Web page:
The events of the day of Pentecost, recounted in Acts 2:1-13, therefore count quite strongly against the view of those Pentecostals who say that today new converts are often not ready for Spirit baptism.
(2) It is sometimes claimed that a comparison of John 20:22 and Acts 2:1-13 shows that we should expect many Christians today not to be baptized in the Spirit until some time after their conversion.
In John 20:22, which refers to a time before the risen Jesus' ascension to heaven, we are told that He breathed on the 11 apostles and said, 'Receive the Holy Spirit.' And Acts 2:1-13, as we have seen, tells us how the 11, along with the other Christians present, were baptized in the Spirit.
Pentecostals often argue in this way: The apostles received the Spirit for regeneration at the time referred to in John 20:22; they were then baptized in the Spirit on the day of Pentecost; their experience of being regenerated and later baptized in the Spirit shows what is normal for Christians.
Comparing these two passages actually involves some quite complex interpretive issues, and, to cut a long story short, I reject the view that the apostles were regenerated before the day of Pentecost. However, for the sake of argument let us assume that they were actually regenerated before Pentecost and that they were then baptized in the Spirit on that day.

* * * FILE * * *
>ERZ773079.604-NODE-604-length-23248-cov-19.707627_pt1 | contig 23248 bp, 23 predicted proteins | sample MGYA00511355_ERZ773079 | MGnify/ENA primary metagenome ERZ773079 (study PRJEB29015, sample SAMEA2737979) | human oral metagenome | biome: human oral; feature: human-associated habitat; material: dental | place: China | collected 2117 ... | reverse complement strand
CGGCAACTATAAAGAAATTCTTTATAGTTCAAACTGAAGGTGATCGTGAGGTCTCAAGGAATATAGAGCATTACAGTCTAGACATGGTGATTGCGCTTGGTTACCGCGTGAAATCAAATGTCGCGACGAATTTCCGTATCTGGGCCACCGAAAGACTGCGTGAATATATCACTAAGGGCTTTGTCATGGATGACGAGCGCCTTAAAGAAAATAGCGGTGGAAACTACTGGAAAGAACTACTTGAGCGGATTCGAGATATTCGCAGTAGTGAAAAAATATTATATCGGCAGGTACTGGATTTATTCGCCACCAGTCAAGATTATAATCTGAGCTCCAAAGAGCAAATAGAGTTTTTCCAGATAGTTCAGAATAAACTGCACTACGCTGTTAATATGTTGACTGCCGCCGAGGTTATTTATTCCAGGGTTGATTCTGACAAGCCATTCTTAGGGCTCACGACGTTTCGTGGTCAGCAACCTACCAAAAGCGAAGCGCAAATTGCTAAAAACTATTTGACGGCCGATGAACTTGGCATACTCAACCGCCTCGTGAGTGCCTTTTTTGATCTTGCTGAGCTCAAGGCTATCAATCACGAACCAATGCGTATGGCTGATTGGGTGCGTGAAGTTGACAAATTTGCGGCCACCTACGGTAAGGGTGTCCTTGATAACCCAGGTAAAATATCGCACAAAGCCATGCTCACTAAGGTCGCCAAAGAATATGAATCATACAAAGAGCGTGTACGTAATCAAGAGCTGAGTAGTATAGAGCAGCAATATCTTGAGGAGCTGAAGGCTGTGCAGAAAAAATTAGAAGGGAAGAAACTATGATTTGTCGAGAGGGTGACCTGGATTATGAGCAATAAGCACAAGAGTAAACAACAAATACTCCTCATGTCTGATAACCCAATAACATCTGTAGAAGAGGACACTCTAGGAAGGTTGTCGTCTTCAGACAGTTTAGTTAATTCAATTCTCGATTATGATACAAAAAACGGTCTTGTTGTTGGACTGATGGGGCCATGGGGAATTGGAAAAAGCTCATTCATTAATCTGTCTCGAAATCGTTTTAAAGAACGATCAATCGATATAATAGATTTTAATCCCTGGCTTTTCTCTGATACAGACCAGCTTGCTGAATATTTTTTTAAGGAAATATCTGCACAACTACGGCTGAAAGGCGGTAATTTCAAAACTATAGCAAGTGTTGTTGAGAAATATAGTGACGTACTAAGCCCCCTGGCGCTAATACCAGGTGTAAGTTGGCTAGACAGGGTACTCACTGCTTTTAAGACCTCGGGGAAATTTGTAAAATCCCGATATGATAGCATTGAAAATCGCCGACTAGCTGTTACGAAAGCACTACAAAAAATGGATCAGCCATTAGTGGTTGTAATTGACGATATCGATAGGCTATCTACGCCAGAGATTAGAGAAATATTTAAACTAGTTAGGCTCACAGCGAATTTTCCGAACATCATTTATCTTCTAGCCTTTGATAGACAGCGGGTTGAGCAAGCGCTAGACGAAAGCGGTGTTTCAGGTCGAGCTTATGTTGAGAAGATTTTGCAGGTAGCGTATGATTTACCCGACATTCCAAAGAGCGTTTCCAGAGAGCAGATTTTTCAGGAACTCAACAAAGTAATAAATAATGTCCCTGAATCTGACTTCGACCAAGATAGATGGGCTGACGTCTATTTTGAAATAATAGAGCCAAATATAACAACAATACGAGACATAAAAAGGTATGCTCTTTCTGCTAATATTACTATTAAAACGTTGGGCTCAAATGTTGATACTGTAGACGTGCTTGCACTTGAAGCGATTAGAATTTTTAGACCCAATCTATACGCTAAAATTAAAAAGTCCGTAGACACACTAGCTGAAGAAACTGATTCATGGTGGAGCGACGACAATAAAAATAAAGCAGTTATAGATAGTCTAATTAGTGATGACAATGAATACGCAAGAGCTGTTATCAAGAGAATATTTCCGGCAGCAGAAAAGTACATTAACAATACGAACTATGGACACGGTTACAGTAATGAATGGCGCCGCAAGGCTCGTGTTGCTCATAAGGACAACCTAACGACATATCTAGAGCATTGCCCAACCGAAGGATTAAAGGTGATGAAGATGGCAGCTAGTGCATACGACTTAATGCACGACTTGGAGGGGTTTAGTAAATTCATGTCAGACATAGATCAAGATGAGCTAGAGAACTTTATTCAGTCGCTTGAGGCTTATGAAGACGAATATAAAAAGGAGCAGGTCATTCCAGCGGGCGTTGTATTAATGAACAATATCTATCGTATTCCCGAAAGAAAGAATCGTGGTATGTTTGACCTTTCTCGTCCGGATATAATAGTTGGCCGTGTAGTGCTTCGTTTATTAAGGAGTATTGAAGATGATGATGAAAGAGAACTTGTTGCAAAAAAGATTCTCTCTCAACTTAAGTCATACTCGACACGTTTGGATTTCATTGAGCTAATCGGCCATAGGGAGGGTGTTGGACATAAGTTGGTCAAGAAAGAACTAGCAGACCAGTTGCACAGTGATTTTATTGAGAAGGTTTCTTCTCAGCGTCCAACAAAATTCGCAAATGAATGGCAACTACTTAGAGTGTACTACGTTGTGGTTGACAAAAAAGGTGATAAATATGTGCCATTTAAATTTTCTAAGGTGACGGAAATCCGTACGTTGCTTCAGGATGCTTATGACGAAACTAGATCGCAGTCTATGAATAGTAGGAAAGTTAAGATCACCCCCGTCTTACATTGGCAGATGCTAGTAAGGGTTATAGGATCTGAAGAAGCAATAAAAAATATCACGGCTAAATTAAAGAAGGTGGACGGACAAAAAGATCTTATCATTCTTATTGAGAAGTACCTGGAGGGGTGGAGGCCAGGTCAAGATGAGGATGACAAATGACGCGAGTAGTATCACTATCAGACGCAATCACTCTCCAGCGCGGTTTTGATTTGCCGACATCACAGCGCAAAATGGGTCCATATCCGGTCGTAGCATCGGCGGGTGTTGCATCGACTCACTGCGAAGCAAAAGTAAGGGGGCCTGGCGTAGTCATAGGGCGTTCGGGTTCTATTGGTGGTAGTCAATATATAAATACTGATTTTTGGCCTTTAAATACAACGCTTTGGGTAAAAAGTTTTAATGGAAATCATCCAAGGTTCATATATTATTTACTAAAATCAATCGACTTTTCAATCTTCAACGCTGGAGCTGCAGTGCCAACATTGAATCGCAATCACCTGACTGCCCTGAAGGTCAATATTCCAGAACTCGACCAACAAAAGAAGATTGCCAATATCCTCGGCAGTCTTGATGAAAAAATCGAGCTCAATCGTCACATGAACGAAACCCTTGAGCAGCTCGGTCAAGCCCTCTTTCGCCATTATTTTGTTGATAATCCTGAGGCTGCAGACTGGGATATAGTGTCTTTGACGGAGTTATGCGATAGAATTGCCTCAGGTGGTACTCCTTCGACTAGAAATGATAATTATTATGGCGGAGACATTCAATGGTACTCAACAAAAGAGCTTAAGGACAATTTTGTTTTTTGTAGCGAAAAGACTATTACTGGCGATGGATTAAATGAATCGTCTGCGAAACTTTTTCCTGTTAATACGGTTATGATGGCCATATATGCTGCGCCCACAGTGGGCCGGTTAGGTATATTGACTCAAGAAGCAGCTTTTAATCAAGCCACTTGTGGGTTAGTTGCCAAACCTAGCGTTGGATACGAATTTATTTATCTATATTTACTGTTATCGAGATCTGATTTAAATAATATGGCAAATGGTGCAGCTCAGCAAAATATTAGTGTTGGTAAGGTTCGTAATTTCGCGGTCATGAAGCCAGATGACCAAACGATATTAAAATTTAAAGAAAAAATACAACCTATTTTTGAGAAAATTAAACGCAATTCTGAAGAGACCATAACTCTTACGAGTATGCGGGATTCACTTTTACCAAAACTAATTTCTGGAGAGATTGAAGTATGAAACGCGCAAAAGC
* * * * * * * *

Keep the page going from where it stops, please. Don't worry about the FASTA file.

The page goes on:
Even if we make this assumption, however, it is crucial to recognise that the situation of the 11 apostles was highly unusual and in no way parallel to the situation of someone who has become a Christian since Pentecost. Spirit baptism was not available before Pentecost, so it was impossible for any follower of Jesus to be baptized in the Spirit before then.
Therefore, even if we were to assume that the apostles were regenerated before they were baptized in the Spirit at Pentecost, what happened to them would tell us nothing about what is normal for those who have become Christians since Pentecost.
(3) In Acts 2:38, after the events surrounding the Spirit baptisms on the day of Pentecost, Peter says to the crowd:
'Repent, and let each of you be baptized in the name of Jesus Christ for the forgiveness of your sins, and you will receive the gift of the Holy Spirit.'
There are two good reasons for believing that receiving the Spirit in this verse involves baptism in the Spirit:
(i) In Acts 8:15-19, as is widely agreed, receiving the Holy Spirit involves baptism in the Spirit. And 10:47 refers to Cornelius and his relatives and friends receiving the Spirit, while the same event is referred to in 11:16 as being baptized in the Spirit. Given that in 8:15-19 and 10:47 receiving the Spirit involves baptism in the Spirit, it would be very surprising if receiving the Spirit in 2:38 did not involve baptism in the Spirit.